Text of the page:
One of the most remarkable things about Prophet is the sense of history the creative team has brought to this sprawling sci-fi universe, taking the seed of Liefeld’s original Prophet idea and growing it into an expansive mythology that is far removed from its superhero beginnings. The final sequence of Prophet: Earth War #6 focuses on that history, jumping backward and forward in time with each panel to offer quick snapshots of various moments in the millennia-spanning timeline of this series. Milonogiannis draws the first panel of Old Man Prophet and his great love, Yiara, a thousand years ago, which makes for a smooth transition from the preceding scene (also drawn by Milonogiannis) to the new story structure of the final sequence.
Roy wraps up the rest of that page with three flashbacks—Diehard 4,400 years ago with his alien family, Rein East with her clan four years ago, the construction of the Towers Of Thailu Vah 7,000 years ago—and then Roy and Graham alternate panels for the next four pages, jumping among past, present, and future to let readers know that, although this run may be ending, there are still plenty of stories left to be told in this universe. Prophet’s power comes from this sense of endless possibility, and there’s no need to be limited by superhero conventions when there are so many more narrative opportunities to explore in comics. The original Prophet series was born from those conventions, but Liefeld gave this new creative team total freedom to take his concept in whatever direction they wanted, turning this dusty ’90s property into one of the best comics of the decade.
In the first five pages of the closing sequence, the creative team bridges the gap between Prophet’s superhero past and sci-fi present. Flashbacks to over 10,000 years ago spotlight superhero elements with glimpses of the superhero team Youngstar and the moment when Diehard killed the first John Prophet, but as the timeline moves forward, there’s an influx of sci-fi concepts that show how this universe gets stranger and more imaginative as it expands. And it will keep expanding after the destruction of Earth Empire, as evidenced by the flash-forwards to alien treasure fleets dissembling the remains of Earth and Old Man Prophet waking up once more to continue his never-ending fight.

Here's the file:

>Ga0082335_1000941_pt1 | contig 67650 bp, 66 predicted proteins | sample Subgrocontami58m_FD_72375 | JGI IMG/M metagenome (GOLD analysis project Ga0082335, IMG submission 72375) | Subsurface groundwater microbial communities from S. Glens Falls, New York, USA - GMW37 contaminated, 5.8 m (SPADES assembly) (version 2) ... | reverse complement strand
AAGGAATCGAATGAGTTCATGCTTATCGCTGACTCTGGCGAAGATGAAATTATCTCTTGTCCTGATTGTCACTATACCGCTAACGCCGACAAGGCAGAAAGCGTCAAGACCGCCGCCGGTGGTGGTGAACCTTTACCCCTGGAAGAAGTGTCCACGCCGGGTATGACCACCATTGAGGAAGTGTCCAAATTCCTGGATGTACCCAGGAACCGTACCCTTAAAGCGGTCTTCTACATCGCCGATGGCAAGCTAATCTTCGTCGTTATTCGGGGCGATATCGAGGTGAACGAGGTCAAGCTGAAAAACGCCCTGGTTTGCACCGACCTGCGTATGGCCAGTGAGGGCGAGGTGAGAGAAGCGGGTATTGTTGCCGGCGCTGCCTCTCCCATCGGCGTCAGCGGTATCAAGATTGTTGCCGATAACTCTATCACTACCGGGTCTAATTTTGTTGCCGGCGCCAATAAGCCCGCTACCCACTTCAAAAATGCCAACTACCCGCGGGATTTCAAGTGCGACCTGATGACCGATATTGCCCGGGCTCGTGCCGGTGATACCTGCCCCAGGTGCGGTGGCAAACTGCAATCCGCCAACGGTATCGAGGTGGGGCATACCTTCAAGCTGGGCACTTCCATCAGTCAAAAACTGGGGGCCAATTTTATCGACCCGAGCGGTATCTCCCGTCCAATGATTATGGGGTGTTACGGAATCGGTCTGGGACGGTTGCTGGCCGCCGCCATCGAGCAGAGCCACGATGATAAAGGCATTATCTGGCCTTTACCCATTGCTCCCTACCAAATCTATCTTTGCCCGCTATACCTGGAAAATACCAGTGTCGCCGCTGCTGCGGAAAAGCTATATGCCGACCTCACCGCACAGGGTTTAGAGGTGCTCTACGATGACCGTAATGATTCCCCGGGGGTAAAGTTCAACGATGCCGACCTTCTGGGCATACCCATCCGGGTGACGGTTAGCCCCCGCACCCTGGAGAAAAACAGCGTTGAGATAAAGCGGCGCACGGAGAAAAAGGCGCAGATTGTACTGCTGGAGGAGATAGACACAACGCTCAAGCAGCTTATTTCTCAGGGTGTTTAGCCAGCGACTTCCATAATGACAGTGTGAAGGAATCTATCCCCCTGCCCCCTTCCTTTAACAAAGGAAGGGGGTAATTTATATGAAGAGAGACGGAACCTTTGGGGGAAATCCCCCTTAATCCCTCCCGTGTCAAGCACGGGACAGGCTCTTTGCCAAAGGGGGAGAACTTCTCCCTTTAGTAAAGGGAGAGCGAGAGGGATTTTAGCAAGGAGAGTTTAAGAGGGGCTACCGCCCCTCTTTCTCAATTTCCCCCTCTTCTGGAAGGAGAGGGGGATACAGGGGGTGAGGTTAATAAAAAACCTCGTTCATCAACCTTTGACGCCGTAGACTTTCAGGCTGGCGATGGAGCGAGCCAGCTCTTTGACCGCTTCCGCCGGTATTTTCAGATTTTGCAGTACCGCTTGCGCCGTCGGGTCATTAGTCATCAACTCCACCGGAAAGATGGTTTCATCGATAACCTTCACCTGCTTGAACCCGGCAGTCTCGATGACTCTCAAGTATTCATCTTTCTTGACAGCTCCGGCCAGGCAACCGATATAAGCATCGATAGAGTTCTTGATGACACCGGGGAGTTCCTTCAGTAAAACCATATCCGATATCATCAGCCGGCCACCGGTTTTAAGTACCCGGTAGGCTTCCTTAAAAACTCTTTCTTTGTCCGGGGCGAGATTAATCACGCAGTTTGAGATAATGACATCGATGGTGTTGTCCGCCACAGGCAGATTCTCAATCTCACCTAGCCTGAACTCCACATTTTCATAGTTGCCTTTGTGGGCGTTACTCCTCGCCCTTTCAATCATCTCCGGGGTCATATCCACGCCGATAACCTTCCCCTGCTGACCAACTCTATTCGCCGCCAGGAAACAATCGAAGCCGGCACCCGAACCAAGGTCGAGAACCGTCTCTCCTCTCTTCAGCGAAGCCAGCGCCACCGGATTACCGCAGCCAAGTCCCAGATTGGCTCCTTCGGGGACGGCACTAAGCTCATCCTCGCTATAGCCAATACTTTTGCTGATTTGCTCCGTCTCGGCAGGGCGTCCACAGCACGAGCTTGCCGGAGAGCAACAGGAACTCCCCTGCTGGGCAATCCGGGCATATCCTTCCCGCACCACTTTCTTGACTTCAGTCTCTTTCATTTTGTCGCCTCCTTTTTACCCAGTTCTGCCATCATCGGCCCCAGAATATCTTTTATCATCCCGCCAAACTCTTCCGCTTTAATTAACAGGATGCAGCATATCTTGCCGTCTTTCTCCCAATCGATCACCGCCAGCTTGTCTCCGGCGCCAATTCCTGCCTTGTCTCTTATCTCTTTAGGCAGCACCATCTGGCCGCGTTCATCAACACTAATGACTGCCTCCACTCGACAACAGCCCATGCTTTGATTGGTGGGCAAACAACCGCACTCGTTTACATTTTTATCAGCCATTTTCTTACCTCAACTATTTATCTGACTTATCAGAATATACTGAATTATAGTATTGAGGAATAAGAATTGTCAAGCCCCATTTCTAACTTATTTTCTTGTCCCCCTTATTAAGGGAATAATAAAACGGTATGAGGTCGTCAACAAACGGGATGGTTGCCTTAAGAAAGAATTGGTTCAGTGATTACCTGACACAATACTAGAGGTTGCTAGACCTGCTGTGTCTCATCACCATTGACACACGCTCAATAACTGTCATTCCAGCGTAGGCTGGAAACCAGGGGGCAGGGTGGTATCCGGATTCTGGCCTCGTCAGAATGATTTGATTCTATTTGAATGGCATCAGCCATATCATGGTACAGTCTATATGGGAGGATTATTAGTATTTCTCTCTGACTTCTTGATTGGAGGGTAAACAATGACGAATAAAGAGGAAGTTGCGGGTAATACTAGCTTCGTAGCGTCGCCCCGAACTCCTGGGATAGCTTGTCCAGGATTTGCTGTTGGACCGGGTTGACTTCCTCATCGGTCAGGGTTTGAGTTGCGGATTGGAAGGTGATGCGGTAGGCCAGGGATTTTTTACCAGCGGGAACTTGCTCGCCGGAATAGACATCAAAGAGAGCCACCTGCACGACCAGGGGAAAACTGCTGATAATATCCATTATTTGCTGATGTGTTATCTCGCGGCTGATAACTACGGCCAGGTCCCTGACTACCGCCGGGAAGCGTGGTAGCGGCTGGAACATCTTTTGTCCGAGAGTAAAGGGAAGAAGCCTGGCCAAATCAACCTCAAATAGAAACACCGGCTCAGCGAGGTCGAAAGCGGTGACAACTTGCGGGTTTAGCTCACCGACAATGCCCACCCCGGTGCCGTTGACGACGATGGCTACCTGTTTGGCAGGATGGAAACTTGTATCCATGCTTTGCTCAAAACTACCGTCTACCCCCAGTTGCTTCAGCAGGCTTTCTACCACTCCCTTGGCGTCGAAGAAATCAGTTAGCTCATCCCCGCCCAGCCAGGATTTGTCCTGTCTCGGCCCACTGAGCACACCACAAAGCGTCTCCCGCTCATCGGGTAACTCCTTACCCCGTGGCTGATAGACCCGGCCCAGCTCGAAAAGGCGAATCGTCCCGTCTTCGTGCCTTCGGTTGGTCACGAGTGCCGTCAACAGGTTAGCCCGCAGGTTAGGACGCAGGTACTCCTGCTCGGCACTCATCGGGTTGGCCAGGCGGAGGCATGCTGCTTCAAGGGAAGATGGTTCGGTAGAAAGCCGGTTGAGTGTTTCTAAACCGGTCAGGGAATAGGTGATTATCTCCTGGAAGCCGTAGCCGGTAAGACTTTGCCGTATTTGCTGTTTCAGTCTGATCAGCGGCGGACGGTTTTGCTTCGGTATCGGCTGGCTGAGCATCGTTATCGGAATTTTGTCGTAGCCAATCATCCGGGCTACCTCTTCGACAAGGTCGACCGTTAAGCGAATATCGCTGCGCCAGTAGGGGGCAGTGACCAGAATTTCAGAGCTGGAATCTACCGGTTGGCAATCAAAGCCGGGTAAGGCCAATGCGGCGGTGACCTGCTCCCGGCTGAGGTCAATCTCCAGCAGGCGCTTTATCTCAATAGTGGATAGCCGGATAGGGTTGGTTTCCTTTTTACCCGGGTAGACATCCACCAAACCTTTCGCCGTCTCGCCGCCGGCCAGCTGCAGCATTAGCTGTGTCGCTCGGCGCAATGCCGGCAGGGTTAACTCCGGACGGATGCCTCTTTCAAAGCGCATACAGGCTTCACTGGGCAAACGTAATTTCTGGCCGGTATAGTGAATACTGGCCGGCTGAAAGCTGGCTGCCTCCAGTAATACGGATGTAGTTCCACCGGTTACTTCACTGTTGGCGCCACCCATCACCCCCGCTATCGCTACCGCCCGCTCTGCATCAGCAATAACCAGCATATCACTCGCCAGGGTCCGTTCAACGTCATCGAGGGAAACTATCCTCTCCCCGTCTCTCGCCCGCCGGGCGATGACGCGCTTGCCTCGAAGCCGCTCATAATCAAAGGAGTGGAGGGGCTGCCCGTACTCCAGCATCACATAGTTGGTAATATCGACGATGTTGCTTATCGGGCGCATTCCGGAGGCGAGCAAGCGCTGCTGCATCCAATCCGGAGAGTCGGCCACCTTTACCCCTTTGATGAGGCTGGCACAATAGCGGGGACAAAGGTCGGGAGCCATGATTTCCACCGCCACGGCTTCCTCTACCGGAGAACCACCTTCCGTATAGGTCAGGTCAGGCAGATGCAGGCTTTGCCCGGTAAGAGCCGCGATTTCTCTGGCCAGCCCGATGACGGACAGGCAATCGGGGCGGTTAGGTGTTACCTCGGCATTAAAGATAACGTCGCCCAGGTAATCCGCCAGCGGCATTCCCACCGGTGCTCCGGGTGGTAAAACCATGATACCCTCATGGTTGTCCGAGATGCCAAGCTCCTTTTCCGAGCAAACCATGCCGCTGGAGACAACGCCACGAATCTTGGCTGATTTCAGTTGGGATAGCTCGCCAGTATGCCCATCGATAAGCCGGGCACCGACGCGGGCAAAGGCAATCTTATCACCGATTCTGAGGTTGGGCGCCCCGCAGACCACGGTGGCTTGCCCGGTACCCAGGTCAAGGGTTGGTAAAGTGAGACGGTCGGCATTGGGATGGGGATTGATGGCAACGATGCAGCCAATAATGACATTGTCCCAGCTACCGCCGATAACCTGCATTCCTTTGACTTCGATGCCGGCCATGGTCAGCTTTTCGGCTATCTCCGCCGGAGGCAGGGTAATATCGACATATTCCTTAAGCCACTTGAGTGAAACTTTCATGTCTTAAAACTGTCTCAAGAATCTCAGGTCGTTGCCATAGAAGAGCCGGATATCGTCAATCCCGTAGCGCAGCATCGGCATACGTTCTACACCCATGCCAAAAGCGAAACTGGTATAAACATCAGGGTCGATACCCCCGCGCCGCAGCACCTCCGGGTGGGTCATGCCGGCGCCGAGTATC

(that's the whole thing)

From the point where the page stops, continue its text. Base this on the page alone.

After those five pages comes a two-page spread of the star-speckled cosmos, and assorted dots are circled and given labels describing major events that happen at each. This is a clever way of spotlighting letterer Ed Brisson’s talent—the sharp-angled font he uses for these labels has helped reinforce Prophet’s futuristic atmosphere for the entire run—but more importantly, the star-spread bolsters the idea that there are stories within stories within stories, just waiting for someone to tell them. So much of Prophet’s appeal has come from the delight of being dropped into these various worlds without much hand-holding from the creative team, and this image of a universe full of stories leaves readers with the message that there is always more to explore.
The starscape would be a satisfying final tableau, but Graham and Roy still have one more moment to show before saying goodbye. Prophet ends at the beginning with a two-page spread flashing back to four years ago, when an Empire hyberpod broke through the Earth’s surface to kick off a new era for this series. This image of where the book began reminds the reader of just how far Prophet has come from those mysterious, atmospheric first issues, but it’s also a visual driven by the idea of breaking out and venturing into a brave new world. This creative team busted through Prophet’s old foundation to explore brand-new narrative territory, taking readers on an unforgettable journey that will continue to reap rewards for years to come.